Students share their cultural backgrounds: What has been great about being who they are? What has been challenging? They learn to identify prejudice, stereotypes, discrimination (defined as action based on prejudice) and oppression (systemic mistreatment of people based on their group identity). They learn the terms for the forms that discrimination and oppression take, including racism, sexism, classism, anti-Semitism, Islamophobia, anti-LGBTQ oppression and adultism. Through role-plays, skits and activities, students and teachers learn and practice assertive strategies to stand up for fair treatment of all people—within their school and in the wide world. The relevance for climate justice is clear. When students reflect on their racial, gender and cultural identities and listen to their classmates share theirs, those concepts are no longer abstract, but rather become concrete and personal. The imperative to identify mistreatment and stand up to it lays the groundwork for understanding how oppression has played out on the global stage in the history, economics and politics of fossil-fuel extraction and burning. These school-based activities across the grades foster the values of understanding, respect and fairness on a personal level and establish an age-appropriate foundation for understanding oppression on societal and global levels in the higher grades.

Supporting teachers to teach these skills lays a foundation for culturally responsive teaching and other antiracist policies and practices and is a critical step in building the “beloved community.” In the training, educators share their cultural backgrounds, acknowledge and explore the realities of discrimination and oppression in our society, and learn strategies to prevent discrimination and oppression from occurring in their classrooms.

Make a difference

Students and teachers learn stories of courageous people who are fighting for justice and the environment or who did so in the past. Students identify the strengths of these people, the challenges they faced or are facing and what they have achieved.

We invite students and teachers to remember times when they made a difference for others in ways large or small. They identify the qualities they have that enabled them to make a difference. They reflect on other positive qualities they would like to develop and get support for developing those qualities. They envision something they hope for their family, their classroom, their school, their neighborhood, or the world, and they identify a concrete step they can take to make that hope a reality.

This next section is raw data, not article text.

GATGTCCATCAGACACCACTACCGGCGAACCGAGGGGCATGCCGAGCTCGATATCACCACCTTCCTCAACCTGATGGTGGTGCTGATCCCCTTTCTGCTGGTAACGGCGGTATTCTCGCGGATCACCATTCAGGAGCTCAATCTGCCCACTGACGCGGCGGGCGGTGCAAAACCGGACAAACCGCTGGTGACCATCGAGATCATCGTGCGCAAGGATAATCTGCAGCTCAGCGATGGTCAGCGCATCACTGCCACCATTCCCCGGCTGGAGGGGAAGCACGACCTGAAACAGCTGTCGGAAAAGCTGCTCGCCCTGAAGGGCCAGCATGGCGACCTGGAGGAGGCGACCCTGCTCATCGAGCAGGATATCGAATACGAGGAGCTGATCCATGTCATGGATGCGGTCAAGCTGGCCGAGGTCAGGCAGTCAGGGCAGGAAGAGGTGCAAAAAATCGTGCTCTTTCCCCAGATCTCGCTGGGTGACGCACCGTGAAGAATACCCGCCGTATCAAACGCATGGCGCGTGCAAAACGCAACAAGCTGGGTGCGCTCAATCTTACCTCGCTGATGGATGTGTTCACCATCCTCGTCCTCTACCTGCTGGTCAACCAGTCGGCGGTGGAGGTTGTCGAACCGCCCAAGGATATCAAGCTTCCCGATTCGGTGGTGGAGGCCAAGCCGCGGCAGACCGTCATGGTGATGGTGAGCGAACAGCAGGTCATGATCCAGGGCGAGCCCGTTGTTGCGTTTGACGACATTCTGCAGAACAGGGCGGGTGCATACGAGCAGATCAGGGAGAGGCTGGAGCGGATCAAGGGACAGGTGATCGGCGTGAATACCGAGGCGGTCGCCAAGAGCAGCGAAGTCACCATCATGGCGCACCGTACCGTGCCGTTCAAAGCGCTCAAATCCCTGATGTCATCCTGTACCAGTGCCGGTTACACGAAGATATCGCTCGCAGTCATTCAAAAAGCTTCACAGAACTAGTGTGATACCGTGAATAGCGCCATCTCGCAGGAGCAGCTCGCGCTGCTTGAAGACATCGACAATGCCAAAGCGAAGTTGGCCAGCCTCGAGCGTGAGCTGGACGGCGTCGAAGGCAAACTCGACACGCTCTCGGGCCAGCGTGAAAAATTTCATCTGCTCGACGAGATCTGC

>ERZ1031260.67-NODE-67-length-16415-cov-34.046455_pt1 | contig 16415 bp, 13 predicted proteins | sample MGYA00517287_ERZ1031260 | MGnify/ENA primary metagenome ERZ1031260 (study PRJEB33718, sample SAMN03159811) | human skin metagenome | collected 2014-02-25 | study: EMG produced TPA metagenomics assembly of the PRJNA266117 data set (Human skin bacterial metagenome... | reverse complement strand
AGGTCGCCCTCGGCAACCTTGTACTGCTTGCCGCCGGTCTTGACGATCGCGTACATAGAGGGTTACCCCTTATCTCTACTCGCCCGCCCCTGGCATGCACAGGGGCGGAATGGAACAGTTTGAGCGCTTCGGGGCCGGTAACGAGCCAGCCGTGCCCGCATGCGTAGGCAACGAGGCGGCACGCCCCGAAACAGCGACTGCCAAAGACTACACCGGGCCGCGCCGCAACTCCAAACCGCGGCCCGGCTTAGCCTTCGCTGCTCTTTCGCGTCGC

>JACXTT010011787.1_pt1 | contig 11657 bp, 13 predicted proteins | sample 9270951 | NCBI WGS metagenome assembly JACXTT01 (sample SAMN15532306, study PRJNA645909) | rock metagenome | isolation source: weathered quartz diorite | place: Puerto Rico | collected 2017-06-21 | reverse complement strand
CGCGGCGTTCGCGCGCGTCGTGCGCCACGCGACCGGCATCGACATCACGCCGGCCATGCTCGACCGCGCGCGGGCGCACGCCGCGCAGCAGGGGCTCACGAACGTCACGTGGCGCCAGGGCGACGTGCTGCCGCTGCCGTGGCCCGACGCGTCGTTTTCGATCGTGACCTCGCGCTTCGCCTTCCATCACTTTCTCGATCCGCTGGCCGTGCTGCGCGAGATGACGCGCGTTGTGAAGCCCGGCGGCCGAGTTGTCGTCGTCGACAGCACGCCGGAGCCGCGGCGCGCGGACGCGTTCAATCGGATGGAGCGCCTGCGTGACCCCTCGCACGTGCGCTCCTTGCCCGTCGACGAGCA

They also take part in a classroom exercise or project that requires them to cooperate with others to achieve a goal. Reflecting on the experience afterward, they identify skills and behavior that helped or hindered their efforts to work with others to get things done. The climate justice films that WHEELS seniors created are examples of such a project. The students readily acknowledged that to make their films, they had to exercise skills in cooperation, including all of the social and emotional skills discussed thus far.


Tom Roderick is an educator, activist and writer based in New York City. He came to education through the civil rights movement in the 1960s and taught in Harlem and East Harlem for ten years, including seven years as teacher-director of a storefront school led by parents. For 36 years he served as founding executive director of Morningside Center for Teaching Social Responsibility, started in 1982 by educators concerned about the danger of nuclear war. Over the years he led Morningside Center to become a national leader in partnering with schools to implement high-quality, research-based programs in social and emotional learning, restorative practices and racial equity. In May 2018, the Collaborative for Academic, Social, and Emotional Learning (CASEL) awarded Roderick its Mary Utne O’Brien Award for Excellence in Expanding Evidence-Based Practice of Social and Emotional Learning.